Actually I didn’t sleep, as it was the most terrifying night of my life. I was all alone. Firstly, I was startled by lights flashing above my head, until I realised they were merely fireflies, and then I laughed at myself for being so stupid. But after I had settled down to sleep I was disconcerted to hear scuffling and rustling noises close by. I kept shining my torch but could see nothing. The noises continued, and my fears mounted, and then I saw them – porcupine going about their normal nights business, totally unfazed by my presence.

I decided they were quite cute and nothing to worry about. But I still couldn’t sleep.

Outside there was the sound of snuffling and movement and branches cracking. No way was I going out to find out what was there, and I spent the rest of the night restlessly tossing and turning as if I was on a bed of nettles.

As soon as the sun came up, I packed my bags, not wishing to spend a moment longer there than I had to. As I left the cave I walked straight into a pile of fresh, still steaming, elephant dung. That would explain the sound of cracking branches during the night.

I set off on my trek, and about 30 minutes later I suddenly realised there was a large grey form ahead of me. My mind was still unsettled after my scary night and I was still rubbing sleep from my eyes. I wondered what was ahead of me in the gloom of the forest. And then I realised it was the donor of the steaming dung left outside the cave. Eureka! I had found my elephant.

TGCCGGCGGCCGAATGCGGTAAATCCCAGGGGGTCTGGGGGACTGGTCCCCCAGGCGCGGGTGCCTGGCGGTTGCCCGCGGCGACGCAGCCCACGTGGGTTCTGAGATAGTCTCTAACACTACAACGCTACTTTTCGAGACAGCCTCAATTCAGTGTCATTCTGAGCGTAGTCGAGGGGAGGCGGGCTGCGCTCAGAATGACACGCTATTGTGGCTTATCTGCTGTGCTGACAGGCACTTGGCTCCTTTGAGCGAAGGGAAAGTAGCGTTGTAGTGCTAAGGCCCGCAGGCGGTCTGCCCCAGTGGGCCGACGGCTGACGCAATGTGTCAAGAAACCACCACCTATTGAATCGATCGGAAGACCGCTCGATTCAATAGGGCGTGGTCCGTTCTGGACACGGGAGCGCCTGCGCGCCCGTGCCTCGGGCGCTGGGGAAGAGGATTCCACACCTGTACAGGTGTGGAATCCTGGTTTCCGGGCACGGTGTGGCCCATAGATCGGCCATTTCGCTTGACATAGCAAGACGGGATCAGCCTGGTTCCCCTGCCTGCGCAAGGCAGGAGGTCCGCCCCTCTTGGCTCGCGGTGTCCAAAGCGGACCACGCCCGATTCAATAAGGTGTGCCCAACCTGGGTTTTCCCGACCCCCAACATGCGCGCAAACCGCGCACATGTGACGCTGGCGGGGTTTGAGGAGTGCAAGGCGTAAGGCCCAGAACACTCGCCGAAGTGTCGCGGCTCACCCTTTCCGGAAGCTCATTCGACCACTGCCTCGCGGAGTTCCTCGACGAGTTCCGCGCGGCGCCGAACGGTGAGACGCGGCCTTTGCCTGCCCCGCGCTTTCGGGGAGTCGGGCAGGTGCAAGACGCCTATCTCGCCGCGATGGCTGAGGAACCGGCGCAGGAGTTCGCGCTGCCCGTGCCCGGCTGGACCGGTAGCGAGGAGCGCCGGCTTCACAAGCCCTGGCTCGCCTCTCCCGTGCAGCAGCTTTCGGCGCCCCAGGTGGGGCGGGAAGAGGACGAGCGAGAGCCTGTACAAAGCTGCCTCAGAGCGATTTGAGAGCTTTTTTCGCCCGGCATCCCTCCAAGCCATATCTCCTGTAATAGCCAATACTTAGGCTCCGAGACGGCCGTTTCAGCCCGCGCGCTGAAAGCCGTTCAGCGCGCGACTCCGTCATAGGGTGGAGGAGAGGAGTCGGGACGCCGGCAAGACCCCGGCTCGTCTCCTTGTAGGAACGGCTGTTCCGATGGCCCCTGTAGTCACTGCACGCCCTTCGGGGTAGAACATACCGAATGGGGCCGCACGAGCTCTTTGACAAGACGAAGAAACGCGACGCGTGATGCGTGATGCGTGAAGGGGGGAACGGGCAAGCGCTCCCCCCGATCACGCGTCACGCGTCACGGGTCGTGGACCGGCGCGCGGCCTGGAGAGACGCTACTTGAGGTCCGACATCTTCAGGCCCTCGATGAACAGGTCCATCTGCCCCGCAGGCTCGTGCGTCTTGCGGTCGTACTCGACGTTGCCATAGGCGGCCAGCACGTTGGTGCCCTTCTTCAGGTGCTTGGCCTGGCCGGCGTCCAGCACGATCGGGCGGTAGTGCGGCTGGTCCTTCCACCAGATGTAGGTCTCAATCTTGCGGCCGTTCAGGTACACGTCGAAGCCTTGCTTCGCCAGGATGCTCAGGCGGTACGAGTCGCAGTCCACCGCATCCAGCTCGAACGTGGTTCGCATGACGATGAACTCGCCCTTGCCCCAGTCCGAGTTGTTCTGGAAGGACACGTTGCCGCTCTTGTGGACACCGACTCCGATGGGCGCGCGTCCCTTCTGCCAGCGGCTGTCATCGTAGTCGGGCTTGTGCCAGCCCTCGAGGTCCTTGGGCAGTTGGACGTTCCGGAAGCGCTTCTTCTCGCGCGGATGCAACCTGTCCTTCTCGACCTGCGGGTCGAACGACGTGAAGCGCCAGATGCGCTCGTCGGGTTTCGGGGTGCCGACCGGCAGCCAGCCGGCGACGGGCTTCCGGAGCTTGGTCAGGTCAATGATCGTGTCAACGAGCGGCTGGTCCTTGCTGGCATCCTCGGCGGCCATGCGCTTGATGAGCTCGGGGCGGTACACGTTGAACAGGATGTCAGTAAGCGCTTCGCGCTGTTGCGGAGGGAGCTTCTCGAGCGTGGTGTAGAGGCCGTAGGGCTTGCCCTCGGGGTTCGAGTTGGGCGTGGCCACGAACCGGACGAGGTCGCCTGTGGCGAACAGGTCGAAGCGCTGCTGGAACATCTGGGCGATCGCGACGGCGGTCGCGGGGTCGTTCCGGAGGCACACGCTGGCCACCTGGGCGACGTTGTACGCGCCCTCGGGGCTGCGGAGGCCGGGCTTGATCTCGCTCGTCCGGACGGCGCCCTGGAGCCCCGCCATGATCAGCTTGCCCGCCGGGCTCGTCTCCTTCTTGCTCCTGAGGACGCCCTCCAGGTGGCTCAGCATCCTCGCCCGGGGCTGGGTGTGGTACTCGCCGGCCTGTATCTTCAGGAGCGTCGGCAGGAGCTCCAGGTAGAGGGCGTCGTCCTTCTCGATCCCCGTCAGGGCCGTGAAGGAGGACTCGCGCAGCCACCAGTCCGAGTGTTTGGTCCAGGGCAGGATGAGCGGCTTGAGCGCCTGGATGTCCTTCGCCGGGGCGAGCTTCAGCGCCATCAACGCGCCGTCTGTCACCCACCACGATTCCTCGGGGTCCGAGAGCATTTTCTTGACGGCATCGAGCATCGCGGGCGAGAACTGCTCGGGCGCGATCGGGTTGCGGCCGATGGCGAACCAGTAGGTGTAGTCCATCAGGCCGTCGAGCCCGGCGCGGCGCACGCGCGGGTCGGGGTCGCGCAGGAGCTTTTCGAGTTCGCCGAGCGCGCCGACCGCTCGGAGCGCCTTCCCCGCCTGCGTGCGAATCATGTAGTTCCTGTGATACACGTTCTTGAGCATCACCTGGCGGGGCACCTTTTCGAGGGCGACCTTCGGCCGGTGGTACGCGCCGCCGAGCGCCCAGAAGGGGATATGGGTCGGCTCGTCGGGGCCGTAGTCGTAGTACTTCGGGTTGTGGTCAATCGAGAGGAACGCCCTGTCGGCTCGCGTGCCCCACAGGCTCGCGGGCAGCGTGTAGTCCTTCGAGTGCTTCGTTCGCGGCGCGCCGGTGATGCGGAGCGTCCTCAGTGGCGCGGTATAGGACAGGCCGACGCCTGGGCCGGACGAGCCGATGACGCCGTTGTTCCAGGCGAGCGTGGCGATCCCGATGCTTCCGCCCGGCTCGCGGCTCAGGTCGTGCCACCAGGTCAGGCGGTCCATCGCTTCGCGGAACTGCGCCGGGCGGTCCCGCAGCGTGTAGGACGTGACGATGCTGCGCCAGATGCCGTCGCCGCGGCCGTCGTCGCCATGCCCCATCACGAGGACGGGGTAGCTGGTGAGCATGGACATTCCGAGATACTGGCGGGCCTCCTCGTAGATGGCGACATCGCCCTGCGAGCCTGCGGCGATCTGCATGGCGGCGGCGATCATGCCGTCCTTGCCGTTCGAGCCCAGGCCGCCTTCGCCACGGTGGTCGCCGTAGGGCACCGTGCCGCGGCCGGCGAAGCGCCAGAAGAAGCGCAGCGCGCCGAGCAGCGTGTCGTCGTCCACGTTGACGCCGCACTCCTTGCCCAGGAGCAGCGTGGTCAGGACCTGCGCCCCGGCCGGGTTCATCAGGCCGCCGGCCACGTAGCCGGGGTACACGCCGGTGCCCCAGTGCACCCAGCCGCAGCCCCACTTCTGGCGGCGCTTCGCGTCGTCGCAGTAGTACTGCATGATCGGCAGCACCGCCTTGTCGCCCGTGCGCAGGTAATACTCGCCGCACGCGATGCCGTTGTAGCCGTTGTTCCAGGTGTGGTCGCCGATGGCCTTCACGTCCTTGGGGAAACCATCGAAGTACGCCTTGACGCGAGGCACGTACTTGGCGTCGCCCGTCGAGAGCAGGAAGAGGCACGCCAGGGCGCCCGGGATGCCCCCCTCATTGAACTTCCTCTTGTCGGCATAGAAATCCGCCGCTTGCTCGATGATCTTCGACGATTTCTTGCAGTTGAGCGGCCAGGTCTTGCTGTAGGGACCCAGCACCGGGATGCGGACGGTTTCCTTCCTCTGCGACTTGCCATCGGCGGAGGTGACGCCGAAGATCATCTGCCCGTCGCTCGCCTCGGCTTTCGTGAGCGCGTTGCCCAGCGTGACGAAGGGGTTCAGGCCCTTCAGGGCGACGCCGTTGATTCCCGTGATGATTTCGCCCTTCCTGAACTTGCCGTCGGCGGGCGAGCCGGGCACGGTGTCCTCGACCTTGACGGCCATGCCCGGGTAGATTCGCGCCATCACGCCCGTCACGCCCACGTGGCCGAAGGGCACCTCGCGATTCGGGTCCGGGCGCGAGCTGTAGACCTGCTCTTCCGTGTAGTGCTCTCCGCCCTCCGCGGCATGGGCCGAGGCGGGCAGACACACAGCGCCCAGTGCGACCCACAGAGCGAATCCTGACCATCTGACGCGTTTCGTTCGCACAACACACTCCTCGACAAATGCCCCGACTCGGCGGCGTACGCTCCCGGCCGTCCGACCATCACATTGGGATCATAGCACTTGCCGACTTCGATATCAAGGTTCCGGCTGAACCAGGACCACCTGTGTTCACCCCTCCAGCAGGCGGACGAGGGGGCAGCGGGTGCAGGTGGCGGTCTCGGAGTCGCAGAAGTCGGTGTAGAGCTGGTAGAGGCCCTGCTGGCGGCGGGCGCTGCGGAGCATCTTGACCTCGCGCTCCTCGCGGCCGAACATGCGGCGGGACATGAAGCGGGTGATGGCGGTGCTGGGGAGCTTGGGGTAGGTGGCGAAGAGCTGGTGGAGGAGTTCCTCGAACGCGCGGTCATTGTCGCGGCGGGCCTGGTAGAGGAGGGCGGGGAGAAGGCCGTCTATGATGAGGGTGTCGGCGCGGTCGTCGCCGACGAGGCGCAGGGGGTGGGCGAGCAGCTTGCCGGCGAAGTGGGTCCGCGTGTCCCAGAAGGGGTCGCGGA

But I am ashamed to say that I ran away. I was so on edge, with nerves as taut as violin strings, that as soon as I saw the creature, I turned tail and quietly hurried away. My mind was telling me stories of how elephants sometimes attack humans, and because I was all alone, I wasn’t prepared to stay and find out. Once I was a safe distance away, I really regretted my action, as I hadn’t even stopped to take a photograph. But better safe than sorry.

Since then, I have been lucky enough to see the wild elephants in the Kinabatangan area of Sabah. I saw a total of about 15, and was able to get very close indeed to some of them. And it was exciting to learn, a month after my visit, that these elephants have been declared to be a new, distinct subspecies, the Pygmy elephant. Originally it was thought they were a member of the Asian elephant group. I was fortunate to have seen them, as not all visitors to that area are so lucky.

So finally, I have seen the Asian elephant and its cousin the Pygmy elephant in the wild. I have seen the African elephant in its natural surroundings. And I’ve ridden the tamed Indian elephant. All that remains now is to track down that elusive tiger . . .

No comments:

Post a Comment